Then things got uglier. The man who was standing on the steps edged across and stood slap-bang in Blumenthal’s way. I immediately noticed that the guy was quite short and stocky; fairly well-built, but the top of his head did not reach quite as far up Blumenthal’s body as he would probably have wished. Nonetheless, he stood firmly in Blumenthal’s path with his arms tightly crossed, and even took a slight step forward so that he could ‘eye-ball’ him almost head-to-head.
Blumenthal politely asked the man to step aside, and the man said something I could not quite make out over the sound of more abuse coming from the other protesters still on the pavement below. I must stress therefore that I could be wrong about this, but he seemed to be saying, “I’m just standing here, I have every right to.”
If he did say that – again I must stress that I am unsure – then he is mistaken. The steps are part of the Friends’ Meeting House property, and therefore belong to the local Quakers Society. They are therefore not public property. The Quakers are perfectly happy to make their facilities available to anyone, but it was the man’s privilege to stand on them, not his right. Furthermore, if he used that privilege to obstruct other users of the building from accessing it, then he was abusing the privilege.
Blumenthal also Tweeted a picture of the man who obstructed him. Friendly fellow…
The two men were still stood directly in each other’s faces. Blumenthal was making an honest attempt to get past, but each one was met with more obstruction of the ‘I’m-not-quite-barging-you’ variety from the other man. Blumenthal suggested that what the man was doing amounted to assault, which was met with a scoffing remark. Blumenthal finally managed to brush past him, just as some of the staff who were organising the event stepped out from the front door to see what all the commotion was about.
At this point, the thug, clearly a man of an unusually sensitive disposition for a self-styled ‘hardened tough’, started making noises about Blumenthal assaulting him.
This is laughable enough given the physical confrontation had been entirely of the thug’s own making. But I want to place it firmly on record here and now that I was watching quite closely, and there was not the slightest hint of actual aggression from Blumenthal. He simply brushed past the man. The man might have made a too-late move across to re-block his path, and that would have caused their shoulders to meet. But again, the aggression would have been entirely on the thug’s side, not on Blumenthal’s, and in any event I did not see much sign even of that. The accusation against Blumenthal was absolute nonsense.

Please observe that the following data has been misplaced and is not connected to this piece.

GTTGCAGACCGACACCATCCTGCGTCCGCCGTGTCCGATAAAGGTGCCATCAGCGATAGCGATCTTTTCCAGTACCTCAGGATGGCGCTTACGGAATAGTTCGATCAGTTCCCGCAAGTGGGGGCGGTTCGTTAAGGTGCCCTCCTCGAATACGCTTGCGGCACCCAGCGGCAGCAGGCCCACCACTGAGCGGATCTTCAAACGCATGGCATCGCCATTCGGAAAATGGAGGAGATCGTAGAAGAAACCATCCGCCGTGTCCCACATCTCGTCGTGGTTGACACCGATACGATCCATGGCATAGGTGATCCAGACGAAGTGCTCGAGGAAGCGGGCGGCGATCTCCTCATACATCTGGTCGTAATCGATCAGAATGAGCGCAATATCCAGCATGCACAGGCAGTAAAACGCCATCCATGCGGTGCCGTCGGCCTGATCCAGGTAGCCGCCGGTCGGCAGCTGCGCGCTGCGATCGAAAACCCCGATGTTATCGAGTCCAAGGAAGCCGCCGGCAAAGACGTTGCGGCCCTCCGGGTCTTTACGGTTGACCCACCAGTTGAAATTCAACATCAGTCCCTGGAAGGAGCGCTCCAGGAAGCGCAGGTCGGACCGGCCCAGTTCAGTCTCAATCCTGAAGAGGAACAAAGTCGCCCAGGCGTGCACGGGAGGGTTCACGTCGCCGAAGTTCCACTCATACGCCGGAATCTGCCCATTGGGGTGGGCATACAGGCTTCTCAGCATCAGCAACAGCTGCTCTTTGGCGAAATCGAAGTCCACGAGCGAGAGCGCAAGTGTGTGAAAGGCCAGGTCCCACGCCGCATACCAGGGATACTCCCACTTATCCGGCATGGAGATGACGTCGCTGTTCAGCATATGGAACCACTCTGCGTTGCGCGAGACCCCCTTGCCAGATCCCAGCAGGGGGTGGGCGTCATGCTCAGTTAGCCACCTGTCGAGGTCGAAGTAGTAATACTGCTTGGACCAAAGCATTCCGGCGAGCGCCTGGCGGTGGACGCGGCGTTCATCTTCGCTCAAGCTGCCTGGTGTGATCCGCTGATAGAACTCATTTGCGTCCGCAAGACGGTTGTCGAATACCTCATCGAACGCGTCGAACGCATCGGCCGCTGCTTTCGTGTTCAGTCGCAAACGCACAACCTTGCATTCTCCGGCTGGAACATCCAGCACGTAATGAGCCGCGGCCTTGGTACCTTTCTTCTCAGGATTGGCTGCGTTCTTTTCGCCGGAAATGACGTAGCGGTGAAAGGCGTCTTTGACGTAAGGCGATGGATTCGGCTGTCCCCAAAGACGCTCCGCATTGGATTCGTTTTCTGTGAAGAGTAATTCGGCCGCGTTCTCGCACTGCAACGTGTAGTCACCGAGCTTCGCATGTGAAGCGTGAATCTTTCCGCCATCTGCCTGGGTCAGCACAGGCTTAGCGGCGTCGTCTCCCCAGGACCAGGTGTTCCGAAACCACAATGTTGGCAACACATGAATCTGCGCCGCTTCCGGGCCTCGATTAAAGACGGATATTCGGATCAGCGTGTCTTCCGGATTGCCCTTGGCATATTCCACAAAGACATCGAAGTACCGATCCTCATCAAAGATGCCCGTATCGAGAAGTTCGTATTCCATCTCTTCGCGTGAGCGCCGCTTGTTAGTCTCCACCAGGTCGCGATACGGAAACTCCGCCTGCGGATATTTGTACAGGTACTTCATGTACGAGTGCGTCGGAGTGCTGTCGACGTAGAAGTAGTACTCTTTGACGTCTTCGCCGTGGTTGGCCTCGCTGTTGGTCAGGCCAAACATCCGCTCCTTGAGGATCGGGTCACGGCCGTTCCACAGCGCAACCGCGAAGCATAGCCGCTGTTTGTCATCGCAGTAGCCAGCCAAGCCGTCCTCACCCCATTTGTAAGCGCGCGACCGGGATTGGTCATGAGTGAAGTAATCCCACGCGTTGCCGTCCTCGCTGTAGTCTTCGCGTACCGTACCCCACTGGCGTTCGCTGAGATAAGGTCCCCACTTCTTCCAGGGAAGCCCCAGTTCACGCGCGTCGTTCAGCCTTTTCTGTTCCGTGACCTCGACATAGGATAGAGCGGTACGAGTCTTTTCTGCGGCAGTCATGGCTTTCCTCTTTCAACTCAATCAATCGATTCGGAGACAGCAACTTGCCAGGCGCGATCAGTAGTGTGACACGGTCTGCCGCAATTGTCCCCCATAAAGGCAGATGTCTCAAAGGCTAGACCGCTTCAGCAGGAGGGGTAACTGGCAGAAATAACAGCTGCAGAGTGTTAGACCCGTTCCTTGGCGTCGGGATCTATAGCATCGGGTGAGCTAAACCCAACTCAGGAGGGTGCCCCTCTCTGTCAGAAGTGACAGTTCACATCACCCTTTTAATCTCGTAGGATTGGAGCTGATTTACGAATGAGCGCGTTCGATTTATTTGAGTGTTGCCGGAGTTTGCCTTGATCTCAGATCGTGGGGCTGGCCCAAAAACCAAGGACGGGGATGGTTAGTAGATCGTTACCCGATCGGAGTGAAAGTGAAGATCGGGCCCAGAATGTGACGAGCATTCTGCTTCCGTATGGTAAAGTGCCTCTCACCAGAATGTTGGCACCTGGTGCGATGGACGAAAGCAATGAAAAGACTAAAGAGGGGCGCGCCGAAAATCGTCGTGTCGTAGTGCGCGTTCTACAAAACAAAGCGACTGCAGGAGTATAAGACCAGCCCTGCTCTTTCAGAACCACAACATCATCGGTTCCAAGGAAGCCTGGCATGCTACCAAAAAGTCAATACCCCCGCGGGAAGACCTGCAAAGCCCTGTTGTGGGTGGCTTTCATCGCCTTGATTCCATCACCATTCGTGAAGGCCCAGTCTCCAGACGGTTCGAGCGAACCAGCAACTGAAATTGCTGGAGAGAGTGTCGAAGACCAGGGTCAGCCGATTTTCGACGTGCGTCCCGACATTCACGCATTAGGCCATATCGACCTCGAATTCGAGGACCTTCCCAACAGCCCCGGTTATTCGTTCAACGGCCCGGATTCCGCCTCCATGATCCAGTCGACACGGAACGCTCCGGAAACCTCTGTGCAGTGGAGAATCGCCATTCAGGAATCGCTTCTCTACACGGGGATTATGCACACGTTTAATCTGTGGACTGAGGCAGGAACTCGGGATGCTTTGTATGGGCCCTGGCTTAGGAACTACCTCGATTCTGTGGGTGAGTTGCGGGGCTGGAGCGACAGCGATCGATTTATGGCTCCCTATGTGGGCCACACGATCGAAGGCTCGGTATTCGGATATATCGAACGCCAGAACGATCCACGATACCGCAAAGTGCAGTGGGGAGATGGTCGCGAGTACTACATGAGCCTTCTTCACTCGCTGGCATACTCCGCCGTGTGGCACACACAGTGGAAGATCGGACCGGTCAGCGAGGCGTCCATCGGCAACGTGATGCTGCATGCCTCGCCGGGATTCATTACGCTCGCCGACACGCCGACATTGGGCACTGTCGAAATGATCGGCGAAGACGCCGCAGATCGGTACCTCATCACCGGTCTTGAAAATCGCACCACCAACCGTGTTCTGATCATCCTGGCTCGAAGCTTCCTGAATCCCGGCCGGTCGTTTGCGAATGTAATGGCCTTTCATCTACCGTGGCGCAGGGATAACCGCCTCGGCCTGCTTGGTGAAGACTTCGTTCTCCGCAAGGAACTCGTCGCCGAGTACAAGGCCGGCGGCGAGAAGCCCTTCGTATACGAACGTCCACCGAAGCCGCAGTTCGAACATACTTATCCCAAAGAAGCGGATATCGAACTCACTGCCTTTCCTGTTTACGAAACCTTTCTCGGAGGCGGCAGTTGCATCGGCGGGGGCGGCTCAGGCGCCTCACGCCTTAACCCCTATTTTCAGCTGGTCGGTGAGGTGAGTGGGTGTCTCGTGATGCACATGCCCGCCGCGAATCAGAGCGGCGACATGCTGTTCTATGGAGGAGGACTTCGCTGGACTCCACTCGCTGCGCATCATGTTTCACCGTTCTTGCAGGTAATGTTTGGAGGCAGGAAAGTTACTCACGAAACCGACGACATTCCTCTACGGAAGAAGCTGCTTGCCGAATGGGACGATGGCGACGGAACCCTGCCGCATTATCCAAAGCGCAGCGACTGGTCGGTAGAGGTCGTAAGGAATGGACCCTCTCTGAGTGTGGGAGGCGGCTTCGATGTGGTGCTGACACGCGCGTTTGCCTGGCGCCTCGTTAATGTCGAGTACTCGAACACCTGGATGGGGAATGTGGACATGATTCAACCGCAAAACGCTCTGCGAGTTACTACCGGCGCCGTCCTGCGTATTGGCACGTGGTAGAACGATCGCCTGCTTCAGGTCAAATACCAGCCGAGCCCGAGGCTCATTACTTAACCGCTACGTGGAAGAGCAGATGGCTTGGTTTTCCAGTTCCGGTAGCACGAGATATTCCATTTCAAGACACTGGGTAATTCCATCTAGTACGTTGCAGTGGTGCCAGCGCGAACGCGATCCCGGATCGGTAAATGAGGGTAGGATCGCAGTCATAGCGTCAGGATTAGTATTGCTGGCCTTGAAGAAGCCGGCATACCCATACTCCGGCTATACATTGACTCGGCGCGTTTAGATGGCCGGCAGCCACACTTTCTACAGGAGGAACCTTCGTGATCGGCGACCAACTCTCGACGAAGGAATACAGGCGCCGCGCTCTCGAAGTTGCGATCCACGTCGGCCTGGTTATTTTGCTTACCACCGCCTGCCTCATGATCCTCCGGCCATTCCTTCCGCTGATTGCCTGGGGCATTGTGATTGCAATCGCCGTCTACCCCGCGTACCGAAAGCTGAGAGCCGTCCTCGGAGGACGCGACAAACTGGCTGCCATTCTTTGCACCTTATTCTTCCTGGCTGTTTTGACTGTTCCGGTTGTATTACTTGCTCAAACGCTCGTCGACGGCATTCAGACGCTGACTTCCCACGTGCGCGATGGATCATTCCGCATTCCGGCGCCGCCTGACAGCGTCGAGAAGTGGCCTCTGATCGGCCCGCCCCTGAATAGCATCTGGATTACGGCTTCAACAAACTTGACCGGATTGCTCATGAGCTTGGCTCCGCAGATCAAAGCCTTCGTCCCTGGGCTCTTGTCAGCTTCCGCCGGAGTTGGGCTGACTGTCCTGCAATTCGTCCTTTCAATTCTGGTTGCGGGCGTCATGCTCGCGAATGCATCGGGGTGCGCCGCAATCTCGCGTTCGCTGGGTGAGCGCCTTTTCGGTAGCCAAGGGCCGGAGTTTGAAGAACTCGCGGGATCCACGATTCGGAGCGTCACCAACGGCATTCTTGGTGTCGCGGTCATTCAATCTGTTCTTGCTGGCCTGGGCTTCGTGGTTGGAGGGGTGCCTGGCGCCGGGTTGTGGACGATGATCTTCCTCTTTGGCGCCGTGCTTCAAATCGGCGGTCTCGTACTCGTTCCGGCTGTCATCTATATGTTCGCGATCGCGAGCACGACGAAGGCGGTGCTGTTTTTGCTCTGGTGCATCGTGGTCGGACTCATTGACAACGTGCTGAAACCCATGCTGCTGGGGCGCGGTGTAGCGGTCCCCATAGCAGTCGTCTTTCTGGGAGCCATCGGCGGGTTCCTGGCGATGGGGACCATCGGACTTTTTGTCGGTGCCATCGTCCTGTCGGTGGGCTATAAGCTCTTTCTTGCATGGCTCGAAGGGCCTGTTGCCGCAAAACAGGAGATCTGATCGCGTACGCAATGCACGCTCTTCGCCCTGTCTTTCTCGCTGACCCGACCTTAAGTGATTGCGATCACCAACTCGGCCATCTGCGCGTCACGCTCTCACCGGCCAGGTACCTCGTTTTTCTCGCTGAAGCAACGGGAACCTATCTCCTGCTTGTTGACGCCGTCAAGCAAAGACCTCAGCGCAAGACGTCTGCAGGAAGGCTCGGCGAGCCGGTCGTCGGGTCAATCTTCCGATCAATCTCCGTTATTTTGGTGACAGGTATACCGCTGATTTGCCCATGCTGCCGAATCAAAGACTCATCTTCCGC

Indeed, the unmistakeable air of aggression surrounding the man’s stance, especially his adoption of a head-to-head position, was so pervasive that he was not far from landing an actual head-butt on Blumenthal’s chin. For the thug to then cry out that he was being assaulted is not only babyish and untrue, it is the equivalent of a drunk driver accusing a motorist who has parked his vehicle of dangerous driving.
Possibly the thug realised he was treading on dangerous ground, and from there Blumenthal and his companions were finally able to get through the door into the building. I followed at a discreet enough distance that I hoped would make clear I was not with the protesters. I briefly spoke to Clayton, mentioning to him, “That was a promising start. All that, and he hadn’t even got into the building yet.” Clayton nodded bleakly.
On entering the auditorium inside the building, and being a bit of a natural wallflower, I found a seat on the extreme left edge of the lines of chairs. There were quite a few people here already, although the auditorium was not yet half-full. Deciding not to risk treading on anyone’s toes after what had happened outside, I just stayed where I was for the time being, frequently sipping my bottled drink to help keep me from coughing too much; I was recovering from a nasty bout of tonsillitis and it had left me with a persistent chesty cough of exactly the type that can cause immense annoyance during a public lecture.
After I had been sitting there for about fifteen minutes, I glanced over my shoulder, and I rolled my eyes in despair. The bald-headed thug had made his way into the building and was now entering the auditorium. I wondered whether he was going to attempt more physical intimidation, but instead he sat in a chair, arms again tightly folded, and remained there for some minutes. I gave him the occasional suspicious glance, but for the moment he seemed not to be looking for any more trouble.